There is nothing more discouraging for kids than giving them a constant stream of corrective feedback, or so-called constructive criticism, as they do their schoolwork. Psychologists have recognized that people who receive more positive messages than negative tend to remain motivated and improve their performance—this is the power of the ratio of positive to negative feedback. We believe that this principle can be applied to kids in school, especially kids who might be struggling with their schoolwork.
Love and Logic has a four-step strategy for helping kids see that success in school comes from hard work. This strategy focuses on what they get correct from working hard on their schoolwork, instead of bringing attention to their mistakes.
Step One: Catch your child doing something well.
Even though kids make mistakes when doing their schoolwork, they also get many things right. Focus on something that they get right. It can be such things as math problems, spelling, or just about anything else that they are doing.
Step Two: Describe what they did well without praising.
When you see them doing something right, simply state that you noticed what they were doing and that they did it correctly. This can sound like, “Look at problem number seven, you did that correctly.” Parents often have the urge to heap praise at this point, but resist the urge to say something like, “Super!” or “That’s great!”
This is especially important with kids who might be underachieving in school because they are so used to hearing praise like this that they rarely give it much weight.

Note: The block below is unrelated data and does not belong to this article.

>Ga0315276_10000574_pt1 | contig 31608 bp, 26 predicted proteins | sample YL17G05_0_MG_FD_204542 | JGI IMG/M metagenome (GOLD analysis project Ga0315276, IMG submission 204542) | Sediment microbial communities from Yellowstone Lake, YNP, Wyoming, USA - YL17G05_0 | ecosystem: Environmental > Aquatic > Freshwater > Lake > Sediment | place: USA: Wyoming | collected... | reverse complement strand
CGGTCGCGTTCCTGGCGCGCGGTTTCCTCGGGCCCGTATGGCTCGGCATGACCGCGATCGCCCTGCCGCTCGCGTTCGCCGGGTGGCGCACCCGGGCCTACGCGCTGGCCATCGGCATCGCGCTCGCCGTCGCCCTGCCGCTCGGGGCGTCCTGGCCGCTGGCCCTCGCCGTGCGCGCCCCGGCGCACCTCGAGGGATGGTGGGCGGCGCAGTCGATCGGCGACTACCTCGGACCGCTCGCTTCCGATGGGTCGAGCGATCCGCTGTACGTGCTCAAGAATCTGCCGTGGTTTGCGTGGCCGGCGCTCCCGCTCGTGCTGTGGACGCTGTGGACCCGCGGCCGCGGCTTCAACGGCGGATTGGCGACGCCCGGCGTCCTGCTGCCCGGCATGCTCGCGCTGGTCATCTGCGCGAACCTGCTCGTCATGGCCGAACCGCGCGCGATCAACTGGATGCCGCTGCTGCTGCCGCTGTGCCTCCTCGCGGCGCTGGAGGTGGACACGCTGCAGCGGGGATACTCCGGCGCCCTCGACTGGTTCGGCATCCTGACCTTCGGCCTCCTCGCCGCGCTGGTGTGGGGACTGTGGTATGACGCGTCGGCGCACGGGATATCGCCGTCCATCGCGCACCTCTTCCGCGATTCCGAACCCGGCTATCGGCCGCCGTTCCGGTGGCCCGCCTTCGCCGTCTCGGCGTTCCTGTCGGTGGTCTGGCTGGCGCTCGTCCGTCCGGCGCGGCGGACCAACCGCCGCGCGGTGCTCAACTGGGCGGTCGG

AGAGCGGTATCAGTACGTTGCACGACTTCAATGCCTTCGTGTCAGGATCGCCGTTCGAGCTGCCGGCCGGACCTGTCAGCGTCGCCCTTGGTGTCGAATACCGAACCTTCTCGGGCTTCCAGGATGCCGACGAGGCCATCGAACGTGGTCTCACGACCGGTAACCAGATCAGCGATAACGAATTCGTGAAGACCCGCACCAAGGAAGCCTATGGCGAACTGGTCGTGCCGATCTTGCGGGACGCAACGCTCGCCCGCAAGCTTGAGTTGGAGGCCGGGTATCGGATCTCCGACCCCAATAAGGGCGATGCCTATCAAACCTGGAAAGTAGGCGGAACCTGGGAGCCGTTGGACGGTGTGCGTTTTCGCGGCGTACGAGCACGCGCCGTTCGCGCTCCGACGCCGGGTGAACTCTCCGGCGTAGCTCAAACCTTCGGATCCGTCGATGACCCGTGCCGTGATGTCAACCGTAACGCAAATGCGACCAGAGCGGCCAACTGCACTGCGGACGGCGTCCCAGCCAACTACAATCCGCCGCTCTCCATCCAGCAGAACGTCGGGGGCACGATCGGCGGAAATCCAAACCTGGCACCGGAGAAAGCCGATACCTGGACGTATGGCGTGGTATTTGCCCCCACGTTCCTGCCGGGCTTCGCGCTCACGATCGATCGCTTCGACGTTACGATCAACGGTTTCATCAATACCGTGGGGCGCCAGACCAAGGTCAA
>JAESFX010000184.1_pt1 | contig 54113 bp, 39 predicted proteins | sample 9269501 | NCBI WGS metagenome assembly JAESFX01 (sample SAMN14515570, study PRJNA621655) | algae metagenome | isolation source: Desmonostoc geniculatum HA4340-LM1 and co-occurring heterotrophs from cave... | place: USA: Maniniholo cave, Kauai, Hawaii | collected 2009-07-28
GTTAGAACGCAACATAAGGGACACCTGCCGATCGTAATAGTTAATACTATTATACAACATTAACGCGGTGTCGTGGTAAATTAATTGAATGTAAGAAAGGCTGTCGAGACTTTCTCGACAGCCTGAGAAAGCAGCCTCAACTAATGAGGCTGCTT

Step Three: Ask them why they were successful.
Many kids, especially underachieving kids, will tend to respond to this question by saying things like, “I don’t know,” or “Just luck.”
Step Four: Give them a verbal menu of their possibilities.
You can help them recognize their efforts by asking, “Did you work hard at it? Did you keep trying? or “Have you been practicing?” Each of these questions represents a healthy perspective on their efforts and their achievement. This will help them recognize that they earned their success through their effort. Encourage your kids to choose the option that explains why they succeeded. Whatever they choose is not as important as they are saying it and recognizing their own efforts.
Homework time is best spent celebrating what your kids did correctly and encouraging them to identify why they were successful. You can find many more guidelines and techniques for inspiring kids to love learning in my book, From Bad Grades to a Great Life!
Thanks for reading!